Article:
Why Celebrity Post-Pregnancy Weight-Loss Stories Suck
Because there are no miracles, just hard work (and personal chefs)
Us Weekly applauded Beyonce for doing it in five months; People magazine praised Jennifer Hudson for doing it in just two. Finally, the ladies had lost that godforsaken baby weight—60 and 35 pounds, respectively—gained during their pregnancies (and rightfully so damnit - though tabloids would have you believe it a burden to keep the packed-on pounds for even a few weeks after).
It's the same cover story every month; one star is successfully seeing digits drop on the scale, while another poor soul is struggling to shed much of anything. Both, however, are unwanted sources of pressure for new moms nationwide who are aiming to lose the weight, but would probably prefer to do so at their own pace and likely don't have the help of personal chefs.
As en experiment, Tracie Egan Morrissey, a New York-based blogger who had gained 80 pounds during her pregnancy, decided to try the same "miracle" weight loss methods celebrities allegedly used. She spent nearly $8,000 in the process.
The five-meals-a-day diet delivery plan Morrissey received for a month cost $1,282.33; the biweekly sessions with her personal trainer for 11 months totaled $5,160; and there was a $250 visit to a special weight-loss doctor. Yes, eventually she was able to fit into her pre-pregnancy pants, but it wasn't easy. It took 13 months.
“I did feel that pressure to lose the baby weight, I can’t lie about that [but] I didn’t drop the weight in a few weeks,” Morrissey told ABC News. “[While those things] were helpful and facilitated weight loss, it wasn’t this quick, instant thing. It showed me there may be something a little bit more going on. [Celebrities] are doing more than what is even being reported in those tabloids.”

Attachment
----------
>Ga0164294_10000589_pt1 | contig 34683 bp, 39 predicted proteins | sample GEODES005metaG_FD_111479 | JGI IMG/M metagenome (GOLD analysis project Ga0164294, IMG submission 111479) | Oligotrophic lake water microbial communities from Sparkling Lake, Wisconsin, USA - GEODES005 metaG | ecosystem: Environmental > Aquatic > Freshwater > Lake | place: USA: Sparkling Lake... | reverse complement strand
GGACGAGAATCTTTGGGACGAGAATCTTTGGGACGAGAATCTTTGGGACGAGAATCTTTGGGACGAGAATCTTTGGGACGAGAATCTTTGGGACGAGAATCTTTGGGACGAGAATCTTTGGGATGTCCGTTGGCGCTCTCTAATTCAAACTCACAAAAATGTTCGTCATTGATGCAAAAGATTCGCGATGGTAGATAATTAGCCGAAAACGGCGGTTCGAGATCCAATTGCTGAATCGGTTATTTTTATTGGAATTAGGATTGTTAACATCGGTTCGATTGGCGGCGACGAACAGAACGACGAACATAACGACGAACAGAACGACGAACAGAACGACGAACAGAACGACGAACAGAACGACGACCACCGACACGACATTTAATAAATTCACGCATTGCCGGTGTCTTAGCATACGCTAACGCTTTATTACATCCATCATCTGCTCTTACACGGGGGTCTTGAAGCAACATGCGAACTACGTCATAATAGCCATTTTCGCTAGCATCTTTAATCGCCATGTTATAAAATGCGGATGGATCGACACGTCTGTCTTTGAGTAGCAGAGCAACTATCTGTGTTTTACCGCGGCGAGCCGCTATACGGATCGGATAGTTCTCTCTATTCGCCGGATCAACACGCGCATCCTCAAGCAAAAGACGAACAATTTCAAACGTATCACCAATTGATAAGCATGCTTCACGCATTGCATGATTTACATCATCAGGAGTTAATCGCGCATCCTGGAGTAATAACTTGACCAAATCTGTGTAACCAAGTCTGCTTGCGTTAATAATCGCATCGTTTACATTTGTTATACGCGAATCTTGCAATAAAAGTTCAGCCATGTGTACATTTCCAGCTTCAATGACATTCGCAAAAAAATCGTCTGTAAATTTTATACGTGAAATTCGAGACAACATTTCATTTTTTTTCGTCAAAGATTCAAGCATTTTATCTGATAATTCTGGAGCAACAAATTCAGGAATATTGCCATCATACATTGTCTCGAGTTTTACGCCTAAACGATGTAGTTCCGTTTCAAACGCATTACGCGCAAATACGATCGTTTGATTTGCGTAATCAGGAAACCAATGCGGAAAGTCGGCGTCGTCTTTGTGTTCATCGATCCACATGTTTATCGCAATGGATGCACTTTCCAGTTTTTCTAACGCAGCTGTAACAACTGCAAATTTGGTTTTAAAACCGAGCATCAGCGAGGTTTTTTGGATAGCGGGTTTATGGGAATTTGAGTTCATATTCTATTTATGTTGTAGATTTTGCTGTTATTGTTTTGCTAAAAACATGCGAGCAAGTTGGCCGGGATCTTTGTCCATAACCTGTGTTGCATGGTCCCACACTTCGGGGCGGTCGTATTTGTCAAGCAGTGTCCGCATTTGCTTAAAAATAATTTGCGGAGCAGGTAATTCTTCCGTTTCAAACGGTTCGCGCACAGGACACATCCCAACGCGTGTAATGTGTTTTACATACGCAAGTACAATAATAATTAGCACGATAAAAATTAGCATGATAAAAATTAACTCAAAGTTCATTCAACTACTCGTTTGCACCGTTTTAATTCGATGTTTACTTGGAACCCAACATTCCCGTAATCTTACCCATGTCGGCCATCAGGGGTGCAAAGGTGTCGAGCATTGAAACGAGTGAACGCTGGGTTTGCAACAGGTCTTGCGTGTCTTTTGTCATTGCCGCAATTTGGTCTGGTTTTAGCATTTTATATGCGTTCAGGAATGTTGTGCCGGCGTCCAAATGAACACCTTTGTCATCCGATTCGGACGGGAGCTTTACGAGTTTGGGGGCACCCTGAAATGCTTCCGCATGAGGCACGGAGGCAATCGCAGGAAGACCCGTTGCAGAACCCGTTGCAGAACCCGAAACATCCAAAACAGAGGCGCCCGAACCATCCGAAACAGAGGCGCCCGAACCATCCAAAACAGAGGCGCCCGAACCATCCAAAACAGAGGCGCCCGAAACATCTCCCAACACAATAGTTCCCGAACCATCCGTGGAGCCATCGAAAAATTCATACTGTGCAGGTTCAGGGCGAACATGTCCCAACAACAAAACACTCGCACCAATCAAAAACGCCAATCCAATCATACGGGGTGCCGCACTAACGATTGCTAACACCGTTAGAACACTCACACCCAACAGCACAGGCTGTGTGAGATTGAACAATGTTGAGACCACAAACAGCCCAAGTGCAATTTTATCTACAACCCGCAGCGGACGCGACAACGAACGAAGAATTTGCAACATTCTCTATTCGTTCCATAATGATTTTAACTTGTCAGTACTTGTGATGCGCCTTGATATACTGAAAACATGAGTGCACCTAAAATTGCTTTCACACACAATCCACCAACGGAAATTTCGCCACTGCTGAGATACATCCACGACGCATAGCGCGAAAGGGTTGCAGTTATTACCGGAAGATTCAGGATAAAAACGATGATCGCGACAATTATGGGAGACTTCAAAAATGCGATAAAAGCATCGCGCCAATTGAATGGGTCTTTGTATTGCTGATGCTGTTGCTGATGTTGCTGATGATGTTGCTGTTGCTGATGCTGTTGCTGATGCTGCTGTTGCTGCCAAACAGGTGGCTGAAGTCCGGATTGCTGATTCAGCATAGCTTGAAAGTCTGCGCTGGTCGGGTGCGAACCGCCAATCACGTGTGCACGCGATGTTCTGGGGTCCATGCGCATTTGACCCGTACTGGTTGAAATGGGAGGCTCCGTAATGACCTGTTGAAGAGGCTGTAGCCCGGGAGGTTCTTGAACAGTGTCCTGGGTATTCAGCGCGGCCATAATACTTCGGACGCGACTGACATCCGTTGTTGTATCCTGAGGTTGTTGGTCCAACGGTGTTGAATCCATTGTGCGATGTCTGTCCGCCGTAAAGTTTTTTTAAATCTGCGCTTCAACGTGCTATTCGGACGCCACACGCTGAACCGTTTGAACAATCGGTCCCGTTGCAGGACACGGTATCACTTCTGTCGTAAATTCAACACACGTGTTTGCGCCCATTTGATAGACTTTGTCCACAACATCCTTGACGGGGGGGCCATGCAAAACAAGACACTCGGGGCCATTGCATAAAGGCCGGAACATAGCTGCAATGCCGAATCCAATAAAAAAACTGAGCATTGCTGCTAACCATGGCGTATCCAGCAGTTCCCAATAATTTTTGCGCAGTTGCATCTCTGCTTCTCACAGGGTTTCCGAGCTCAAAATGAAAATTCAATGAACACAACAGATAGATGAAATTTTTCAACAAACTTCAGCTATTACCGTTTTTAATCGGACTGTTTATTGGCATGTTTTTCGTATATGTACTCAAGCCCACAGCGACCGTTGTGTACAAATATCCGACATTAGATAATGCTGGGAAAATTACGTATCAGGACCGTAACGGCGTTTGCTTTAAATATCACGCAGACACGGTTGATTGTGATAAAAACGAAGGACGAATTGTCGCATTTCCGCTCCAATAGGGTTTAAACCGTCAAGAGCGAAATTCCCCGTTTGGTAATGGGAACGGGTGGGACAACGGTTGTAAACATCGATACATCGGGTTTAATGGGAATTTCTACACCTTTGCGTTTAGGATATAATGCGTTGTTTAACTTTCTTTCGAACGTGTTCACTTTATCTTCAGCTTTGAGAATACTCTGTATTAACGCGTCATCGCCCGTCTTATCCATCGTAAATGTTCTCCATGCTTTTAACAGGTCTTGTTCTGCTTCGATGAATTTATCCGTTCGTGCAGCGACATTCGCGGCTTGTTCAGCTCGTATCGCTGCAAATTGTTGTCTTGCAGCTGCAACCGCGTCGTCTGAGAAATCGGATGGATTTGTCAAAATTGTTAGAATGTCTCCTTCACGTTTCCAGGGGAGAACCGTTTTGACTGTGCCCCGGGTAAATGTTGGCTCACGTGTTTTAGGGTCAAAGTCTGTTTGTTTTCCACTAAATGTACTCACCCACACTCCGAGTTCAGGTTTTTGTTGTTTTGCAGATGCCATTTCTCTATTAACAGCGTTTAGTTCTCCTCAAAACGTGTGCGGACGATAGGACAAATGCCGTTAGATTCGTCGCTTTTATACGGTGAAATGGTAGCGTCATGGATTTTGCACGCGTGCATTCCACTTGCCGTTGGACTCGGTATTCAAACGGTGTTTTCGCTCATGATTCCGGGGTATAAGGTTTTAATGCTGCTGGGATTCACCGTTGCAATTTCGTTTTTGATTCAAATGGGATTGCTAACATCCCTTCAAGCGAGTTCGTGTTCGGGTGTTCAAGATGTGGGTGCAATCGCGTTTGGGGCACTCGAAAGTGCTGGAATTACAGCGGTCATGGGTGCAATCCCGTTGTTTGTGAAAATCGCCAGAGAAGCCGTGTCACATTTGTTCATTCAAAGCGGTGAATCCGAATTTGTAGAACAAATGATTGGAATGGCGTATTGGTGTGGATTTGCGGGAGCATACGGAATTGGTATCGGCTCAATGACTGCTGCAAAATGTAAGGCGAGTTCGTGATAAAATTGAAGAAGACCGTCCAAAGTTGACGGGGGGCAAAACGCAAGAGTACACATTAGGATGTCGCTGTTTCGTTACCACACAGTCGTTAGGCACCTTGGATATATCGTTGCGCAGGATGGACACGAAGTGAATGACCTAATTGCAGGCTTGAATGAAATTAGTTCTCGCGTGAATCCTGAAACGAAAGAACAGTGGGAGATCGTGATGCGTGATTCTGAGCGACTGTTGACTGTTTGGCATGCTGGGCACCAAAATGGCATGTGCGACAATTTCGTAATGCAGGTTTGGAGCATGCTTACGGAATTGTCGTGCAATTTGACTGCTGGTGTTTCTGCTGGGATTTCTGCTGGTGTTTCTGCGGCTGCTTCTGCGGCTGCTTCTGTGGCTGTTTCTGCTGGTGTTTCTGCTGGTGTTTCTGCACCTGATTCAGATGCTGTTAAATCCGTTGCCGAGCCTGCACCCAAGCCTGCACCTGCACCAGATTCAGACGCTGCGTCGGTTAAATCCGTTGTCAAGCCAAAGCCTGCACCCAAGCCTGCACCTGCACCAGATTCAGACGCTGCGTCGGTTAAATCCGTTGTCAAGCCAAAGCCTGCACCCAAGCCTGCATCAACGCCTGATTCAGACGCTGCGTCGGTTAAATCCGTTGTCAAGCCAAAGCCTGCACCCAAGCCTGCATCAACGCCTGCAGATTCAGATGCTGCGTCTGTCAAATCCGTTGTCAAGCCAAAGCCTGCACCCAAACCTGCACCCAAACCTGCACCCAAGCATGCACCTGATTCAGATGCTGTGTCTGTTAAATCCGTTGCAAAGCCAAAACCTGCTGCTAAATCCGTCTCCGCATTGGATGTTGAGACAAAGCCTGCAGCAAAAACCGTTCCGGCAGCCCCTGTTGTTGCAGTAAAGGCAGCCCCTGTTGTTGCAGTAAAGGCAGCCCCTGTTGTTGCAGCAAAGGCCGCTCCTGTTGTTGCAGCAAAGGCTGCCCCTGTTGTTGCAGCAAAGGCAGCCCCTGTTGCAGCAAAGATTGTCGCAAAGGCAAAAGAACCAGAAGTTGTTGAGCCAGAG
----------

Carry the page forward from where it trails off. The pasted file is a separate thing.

So why are readers still attracted to what they know to be untrue? Clinical nutritionist Stella Metsovas suggests it's because the stories are more appealing than our reality.
"The public finds these stories fascinating because they are the polar opposite of our growing obesity epidemic," said Metsovas. "It's the ying and yang working at its best to sell media, and the trend seems to be a race of who looks best after giving birth."
Celebrities certainly sign up to run that race. Jennifer Hudson slimmed down from a size 16 to a 6 on the Weight Watchers plan - and documented the whole thing via sing-songy sales pitches. And Mariah Carey lost 30 pounds in three months on Jenny Craig - and then danced around in a commercial, baring her midriff for all to see.
It seems even celebrities fall victim to the pressure of appearing perfect. And that's a desire that's not uncommon for women, according to Dr. Susan J. Mendelsohn, a licensed clinical psychologist who specializes in the treatment of body image issues.
"Society in general puts a great deal of emphasis on an ideal body image that suits about two percent of the population naturally," said Mendelsohn. "Unfortunately, many women—new moms for sure—are vulnerable to the advertising that our nation spews at us, the thousands of messages about how to look better, younger and thinner. The thin ideal is harmful because it implies that if we're thin, we are flawless, but the ads don't account for unique differences in size, shape, and weight—and a woman's body changes over time due to hereditary and biological aspects, so it should never be judged for those qualities."
Additionally, the increased attention new moms receive only adds to their anxiety.
"A new mother has been a mother less time than not, and socially [she] receives less attention after the birth of her baby than during her pregnancy," said Kimberly Friedmutter, a life management expert. "Women who lose weight quickly generally have a high attention threshold which is necessary for them to maintain self-esteem."
So what should new moms do if they're not fortunate enough to afford a personal trainer, chauffeur, chef and nanny?
Eric Garrison, a certified sexuality counselor, said, "Breastfeeding, if done properly and consistently, can burn between 600 and 700 calories a day. Five days of breastfeeding can lose one pound of weight."
Kelly Rennie, a fitness expert and model—and a new mom—said, "Get outside and walk - fresh air is not only good for you, but the baby. Find a exercise routine that fits into your schedule, maybe something at home. Hydration is important. And nutrition - eat lots of vegetables, fruit, protein, and healthy fats."
Jody Cranston, owner of fitness center Connection: Corporate Health in Vancouver, kept it simple. "Stick to the basics that work: diet and nutrition, and cardio and resistance training four times a week."